I have tried to keep myself distracted. I signed up for a ballet class. I signed up for a woodworking class. (I’m making a cheese block! For all my cheeses!) I’m even researching welding classes at the local technical college. “It’ll be like Flashdance!” It won’t be like Flashdance, but I feel like “welding” would fit nicely in my list of skills. Right between a “can make a chicken,” “claps good,” and “has a cheese block.”

I’ve really tried to keep myself together this year with mixed success, but ultimately one of the most sure fire ways I’ve found to keep the Winter crazies from getting to me is putting my hands to work.

Baby’s First Bohonkus Bag

My grandmother taught me how to sew when I was little. I remember embroidering my dog’s name on a Christmas stocking we made from a Precious Moments’ pattern. I remember her teaching me about forward stitch and back stitch on a sewing machine as she made my Glenda the Good Witch Halloween costume.

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The Next Big Thing: Aprons! (…Aprons?)

Sometimes in the course of my research/googles-gone-awry, I run into things that are too charming, interesting, odd, or striking for me not to share. No advice, no pearls of wisdom- I’m definitely, pretty much, mostly very certain those are reasons you decide to stop by- just something cool that might brighten your day. This week? The time Good Housekeeping tried to make aprons into a fashion accessory.

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“Dovima with Elephants,” 1955.

During the first month of grad school, a period in my life where my insecurities could best be described as…obtrusive? Engorged? Big and tall?… one of my professors was introducing the history of fashion photography. She pulled up the photo above, and said, “now, we all know you took this picture….” She paused for the class to fill in the blank, and like a chorus of my doubts and fears, everyone answered in unison, “Richard Avedon!” A name they might as well have made up, as it was entirely foreign to me.

I’d go on to learn that he was one of the 20th century’s most famous fashion and portrait photographers, but at the time, all I could think was, “well, these people already know the stuff, and I do not. This is the end of my aspirations.”

Good thing I’m not dramatic anymore.

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Rant Alert: I’m cold, you guys. I’m cold.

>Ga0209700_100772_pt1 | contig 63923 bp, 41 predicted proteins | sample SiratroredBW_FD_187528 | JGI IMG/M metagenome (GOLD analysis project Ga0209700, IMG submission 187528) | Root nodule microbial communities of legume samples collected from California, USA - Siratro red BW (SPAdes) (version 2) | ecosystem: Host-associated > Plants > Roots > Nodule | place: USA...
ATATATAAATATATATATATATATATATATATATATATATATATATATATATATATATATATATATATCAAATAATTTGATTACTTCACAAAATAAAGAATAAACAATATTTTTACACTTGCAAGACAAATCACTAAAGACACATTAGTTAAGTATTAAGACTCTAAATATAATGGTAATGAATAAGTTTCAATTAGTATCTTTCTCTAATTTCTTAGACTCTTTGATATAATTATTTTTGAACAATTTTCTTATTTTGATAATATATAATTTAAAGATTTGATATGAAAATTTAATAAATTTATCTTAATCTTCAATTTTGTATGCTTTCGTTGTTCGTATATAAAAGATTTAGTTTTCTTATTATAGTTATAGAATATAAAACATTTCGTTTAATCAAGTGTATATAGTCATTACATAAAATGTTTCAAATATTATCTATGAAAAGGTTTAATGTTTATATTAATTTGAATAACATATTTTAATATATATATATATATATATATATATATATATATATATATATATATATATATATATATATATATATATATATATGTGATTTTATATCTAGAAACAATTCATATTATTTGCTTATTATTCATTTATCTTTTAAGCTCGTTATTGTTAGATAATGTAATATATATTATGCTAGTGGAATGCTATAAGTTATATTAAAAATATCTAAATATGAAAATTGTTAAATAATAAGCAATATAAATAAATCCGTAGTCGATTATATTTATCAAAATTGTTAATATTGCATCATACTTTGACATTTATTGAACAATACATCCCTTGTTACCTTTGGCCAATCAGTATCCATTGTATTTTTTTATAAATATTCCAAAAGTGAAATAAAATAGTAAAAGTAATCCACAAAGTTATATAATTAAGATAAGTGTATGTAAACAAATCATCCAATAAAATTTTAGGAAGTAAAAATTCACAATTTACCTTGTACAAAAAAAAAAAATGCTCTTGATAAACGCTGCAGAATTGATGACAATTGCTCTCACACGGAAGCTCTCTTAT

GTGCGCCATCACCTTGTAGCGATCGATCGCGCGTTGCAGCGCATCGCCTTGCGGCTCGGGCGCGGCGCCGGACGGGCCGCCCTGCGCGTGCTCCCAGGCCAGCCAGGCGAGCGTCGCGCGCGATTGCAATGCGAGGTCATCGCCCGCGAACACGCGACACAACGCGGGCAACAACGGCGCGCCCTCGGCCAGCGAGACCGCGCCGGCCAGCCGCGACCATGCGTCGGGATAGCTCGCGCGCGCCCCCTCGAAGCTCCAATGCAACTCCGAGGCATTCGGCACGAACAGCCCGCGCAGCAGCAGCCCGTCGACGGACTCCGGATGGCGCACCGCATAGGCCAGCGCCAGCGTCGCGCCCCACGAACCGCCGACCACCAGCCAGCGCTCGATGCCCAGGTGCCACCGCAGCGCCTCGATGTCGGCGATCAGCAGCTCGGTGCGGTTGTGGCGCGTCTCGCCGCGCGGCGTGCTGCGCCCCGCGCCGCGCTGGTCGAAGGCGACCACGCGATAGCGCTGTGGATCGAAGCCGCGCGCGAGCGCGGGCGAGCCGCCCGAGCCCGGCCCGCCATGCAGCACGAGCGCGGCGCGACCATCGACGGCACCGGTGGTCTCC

I have a complicated relationship with the cold.

I’m usually hot. The summer I spent in New York, a city that fosters a special type of muggy, only amplified by it’s general summertime hot dog water aroma, one of my favorite past times was just going to stand in the Bed, Bath & Beyond fan aisle. All of the display models were turned on, and I’d just… stand there. And it was typically the first moment in the day where I didn’t feel like I would actually rage murder the next person who blew their cigarette smoke in my face as we were walking down the sidewalk. It was brilliant.

Heat makes me feel crazy. I feel faint, but raging. Sick to my stomach, but furious. And mysteriously, a little bit sleepy all the time.

I once yelled, “I’m sorry! I’m just so hot!” in a fight with my friend when I went to visit her in LA. I forgot what we were fighting about, but I definitely yelled it while sitting in front of her open refrigerator, holding a bottle of her rose to the back of my neck. (She has since forgiven me. I think.)

I always run hot, and I know that I’m not great about it. But this morning Facebook informed me four years ago today, I announced my move to Wisconsin. And four years ago, plus a week or two, this hot-blooded person learned about the cold.

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Rombola is the Bomb-ola*

Sometimes in the course of my research/googles-gone-awry, I run into things that are too charming, interesting, or striking for me not to share. No advice, no pearls of wisdom- I’m definitely, pretty much, mostly very certain those are reasons you decide to stop by- just something cool that might brighten your day. This week? The illustrations of John Rombola.

*I’m so sorry.

“Technological Family,” 1966

“Portrait of a Fencer,” 1958